Intel Core i7-11700K trails AMD Ryzen 7 5800X in early benchmarks

All the buzz and excitement that had hitherto trailed the Intel Core i7-11700K seems to be fading away after the processor officially hits the shelves, with early performance benchmark suggesting slower speeds than archrival, the AMD Ryzen 7 5800X.

Although we expected the Rocket Lake-S CPU to launch at an event on March 16, it seems the product launched earlier than expected as German retailer Mindfactory reportedly listed the latest processor a few days ago, with a starting price of €469 (around $570 / £410 / AU$730). And as at the time of writing this report, the product page was still live. 

People who were privileged to have purchased Intel’s latest CPUs have begun posting performance benchmarks to german-based forums like HardwareLuxx, ComputerBase, and PC games Hardware, giving the rest of us who are still yet to lay our hands on the product a fair idea of what to expect and whether or not it performs better than existing products on the market.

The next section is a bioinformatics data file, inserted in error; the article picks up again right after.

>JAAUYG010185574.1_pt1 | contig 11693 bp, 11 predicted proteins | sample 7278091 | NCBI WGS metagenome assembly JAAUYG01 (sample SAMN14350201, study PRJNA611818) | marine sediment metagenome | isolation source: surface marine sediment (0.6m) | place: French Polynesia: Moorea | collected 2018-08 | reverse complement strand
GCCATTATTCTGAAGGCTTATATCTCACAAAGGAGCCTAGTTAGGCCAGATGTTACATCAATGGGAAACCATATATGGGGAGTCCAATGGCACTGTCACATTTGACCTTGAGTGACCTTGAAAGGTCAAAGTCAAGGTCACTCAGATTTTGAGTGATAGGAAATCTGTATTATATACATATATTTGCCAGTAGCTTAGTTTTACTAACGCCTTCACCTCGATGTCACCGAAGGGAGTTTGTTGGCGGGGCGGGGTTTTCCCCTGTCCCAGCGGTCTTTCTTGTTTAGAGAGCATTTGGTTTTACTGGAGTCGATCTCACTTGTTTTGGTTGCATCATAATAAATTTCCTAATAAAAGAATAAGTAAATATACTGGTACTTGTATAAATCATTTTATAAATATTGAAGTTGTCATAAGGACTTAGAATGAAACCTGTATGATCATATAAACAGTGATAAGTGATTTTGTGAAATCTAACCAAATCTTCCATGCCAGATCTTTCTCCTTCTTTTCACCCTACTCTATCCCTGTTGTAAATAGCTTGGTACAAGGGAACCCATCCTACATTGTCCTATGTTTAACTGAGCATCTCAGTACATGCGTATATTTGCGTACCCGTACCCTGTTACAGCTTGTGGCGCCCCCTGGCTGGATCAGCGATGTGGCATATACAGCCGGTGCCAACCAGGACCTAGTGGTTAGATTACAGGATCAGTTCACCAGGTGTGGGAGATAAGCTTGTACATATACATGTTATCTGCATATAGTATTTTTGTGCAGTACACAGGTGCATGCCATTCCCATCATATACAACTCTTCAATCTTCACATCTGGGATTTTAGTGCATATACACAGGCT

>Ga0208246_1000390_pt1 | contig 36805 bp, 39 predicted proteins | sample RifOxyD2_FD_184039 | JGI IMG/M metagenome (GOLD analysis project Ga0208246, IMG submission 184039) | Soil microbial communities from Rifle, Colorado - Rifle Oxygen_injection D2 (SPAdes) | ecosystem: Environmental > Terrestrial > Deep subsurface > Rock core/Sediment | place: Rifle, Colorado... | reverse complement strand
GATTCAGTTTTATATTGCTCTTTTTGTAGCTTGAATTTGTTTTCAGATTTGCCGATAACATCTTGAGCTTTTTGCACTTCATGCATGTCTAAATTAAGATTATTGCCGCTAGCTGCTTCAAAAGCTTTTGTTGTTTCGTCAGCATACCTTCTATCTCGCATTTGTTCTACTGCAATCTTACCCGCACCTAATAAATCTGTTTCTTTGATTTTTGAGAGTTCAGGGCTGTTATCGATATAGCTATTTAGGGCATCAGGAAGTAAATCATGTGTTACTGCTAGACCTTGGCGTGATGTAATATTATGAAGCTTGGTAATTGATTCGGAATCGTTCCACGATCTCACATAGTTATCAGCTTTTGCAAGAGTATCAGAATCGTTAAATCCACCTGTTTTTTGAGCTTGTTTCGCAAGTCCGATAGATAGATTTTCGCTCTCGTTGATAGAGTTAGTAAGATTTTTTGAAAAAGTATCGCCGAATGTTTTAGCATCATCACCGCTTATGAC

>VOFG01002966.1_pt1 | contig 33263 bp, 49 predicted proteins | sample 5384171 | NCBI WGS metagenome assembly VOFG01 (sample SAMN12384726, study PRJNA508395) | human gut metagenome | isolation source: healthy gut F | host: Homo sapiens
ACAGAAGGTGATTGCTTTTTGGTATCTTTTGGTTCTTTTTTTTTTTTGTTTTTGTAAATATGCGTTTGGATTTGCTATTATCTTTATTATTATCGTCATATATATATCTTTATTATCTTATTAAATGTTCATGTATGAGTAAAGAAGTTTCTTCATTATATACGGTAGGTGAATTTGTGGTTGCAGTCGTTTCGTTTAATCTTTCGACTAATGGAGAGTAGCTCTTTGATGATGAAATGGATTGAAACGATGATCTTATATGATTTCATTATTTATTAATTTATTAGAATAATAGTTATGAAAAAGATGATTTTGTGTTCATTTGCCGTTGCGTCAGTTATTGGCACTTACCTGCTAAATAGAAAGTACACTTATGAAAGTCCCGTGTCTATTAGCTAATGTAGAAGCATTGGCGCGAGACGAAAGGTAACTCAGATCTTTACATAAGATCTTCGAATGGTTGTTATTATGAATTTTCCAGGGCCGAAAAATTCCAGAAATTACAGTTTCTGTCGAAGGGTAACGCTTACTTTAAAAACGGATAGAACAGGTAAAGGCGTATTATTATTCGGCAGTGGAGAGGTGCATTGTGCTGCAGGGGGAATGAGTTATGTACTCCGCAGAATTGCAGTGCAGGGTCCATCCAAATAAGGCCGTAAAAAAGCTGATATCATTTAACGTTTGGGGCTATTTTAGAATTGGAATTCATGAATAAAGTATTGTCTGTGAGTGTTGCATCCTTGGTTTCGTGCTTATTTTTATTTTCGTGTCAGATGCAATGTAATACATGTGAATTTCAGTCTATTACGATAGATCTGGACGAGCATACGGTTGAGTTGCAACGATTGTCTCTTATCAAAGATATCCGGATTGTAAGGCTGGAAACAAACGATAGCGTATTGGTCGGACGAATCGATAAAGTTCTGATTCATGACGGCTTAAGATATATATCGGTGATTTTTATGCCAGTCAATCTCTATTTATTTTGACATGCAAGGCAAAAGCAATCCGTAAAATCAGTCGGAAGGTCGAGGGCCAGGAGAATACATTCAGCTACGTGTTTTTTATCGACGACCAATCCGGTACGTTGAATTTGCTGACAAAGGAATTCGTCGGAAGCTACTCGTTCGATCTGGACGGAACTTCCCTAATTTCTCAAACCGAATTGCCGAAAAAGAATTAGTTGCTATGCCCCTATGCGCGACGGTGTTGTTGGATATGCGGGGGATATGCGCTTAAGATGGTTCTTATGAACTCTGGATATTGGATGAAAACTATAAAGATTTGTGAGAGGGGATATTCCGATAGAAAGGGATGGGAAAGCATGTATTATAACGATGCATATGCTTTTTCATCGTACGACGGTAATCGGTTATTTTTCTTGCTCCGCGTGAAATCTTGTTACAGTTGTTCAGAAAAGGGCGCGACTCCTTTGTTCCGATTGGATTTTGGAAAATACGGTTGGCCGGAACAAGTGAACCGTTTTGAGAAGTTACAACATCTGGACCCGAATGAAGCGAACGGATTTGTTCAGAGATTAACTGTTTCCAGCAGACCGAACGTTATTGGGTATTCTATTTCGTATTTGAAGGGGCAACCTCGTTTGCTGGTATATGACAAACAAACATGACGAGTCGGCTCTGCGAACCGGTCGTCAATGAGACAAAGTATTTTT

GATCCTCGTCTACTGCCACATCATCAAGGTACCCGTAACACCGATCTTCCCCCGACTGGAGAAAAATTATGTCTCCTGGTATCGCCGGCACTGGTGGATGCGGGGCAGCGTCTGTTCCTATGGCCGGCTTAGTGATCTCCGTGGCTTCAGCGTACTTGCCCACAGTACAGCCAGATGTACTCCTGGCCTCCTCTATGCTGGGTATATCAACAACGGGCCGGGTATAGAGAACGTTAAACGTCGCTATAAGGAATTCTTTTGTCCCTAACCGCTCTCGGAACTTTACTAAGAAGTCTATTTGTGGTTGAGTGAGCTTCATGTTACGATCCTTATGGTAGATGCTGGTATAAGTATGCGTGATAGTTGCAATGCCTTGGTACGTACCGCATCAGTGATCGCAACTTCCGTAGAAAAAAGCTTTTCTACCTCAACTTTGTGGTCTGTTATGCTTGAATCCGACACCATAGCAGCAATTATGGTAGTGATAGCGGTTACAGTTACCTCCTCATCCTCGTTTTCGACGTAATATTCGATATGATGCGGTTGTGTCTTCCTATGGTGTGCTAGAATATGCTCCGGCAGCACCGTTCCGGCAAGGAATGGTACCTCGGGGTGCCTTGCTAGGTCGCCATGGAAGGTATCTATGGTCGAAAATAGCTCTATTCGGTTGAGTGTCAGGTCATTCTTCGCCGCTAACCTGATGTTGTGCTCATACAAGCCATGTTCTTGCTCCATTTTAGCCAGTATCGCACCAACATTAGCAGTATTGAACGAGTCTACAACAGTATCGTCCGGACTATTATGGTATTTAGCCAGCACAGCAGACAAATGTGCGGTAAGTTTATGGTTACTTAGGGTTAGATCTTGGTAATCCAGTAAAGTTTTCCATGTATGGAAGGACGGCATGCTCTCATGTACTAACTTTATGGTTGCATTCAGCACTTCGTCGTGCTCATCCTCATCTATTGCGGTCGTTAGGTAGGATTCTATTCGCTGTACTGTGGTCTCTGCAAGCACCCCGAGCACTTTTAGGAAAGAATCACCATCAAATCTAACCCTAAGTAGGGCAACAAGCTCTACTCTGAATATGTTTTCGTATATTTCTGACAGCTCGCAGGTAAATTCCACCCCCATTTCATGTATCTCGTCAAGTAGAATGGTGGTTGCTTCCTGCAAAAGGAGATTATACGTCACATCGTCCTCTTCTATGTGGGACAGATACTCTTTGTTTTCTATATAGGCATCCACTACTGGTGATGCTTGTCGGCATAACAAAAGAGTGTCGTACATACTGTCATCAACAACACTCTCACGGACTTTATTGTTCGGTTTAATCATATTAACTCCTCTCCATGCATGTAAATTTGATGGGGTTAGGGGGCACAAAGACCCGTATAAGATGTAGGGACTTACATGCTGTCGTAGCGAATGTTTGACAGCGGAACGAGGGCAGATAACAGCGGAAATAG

But just like every rumor in the tech world, we will urge you to take the leak with a grain of salt as the early launch date is yet to be addressed officially by the company. And for now, we can’t tell you for a fact if these purchases are 100% genuine. 

But while we await an official statement from Intel, we want to give you some numbers to put into perspective. 

To start with Intel Core i7-11700K reportedly scored 600 points in a single-core benchmark while it scored around 5,749 points in a multi-core benchmark. On the flip side, archival the AMD Ryzen 7 5800X pulled 622 points  in a single core as well as 6,022 point in a multi-core benchmark. 

Elsewhere, the results we are getting from other benchmarks like Clinbench R23 and CPU-Z also look disappointing as the AMD Ryzen 7 5800X completely dominated the i7-11700K on multi-core performance, regardless of the fact that Intel occasionally leads in single core. 

But this performance benchmark doesn’t mean that the latest Intel CPU is bad, what it means is that Intel seems to be struggling against cheaper alternatives. 

Isaac Francis

Isaac Francis is an experienced SEO writer and editor with a knack for technology and how it works. Disgruntled as he may be, he keeps his articles objective and informative.

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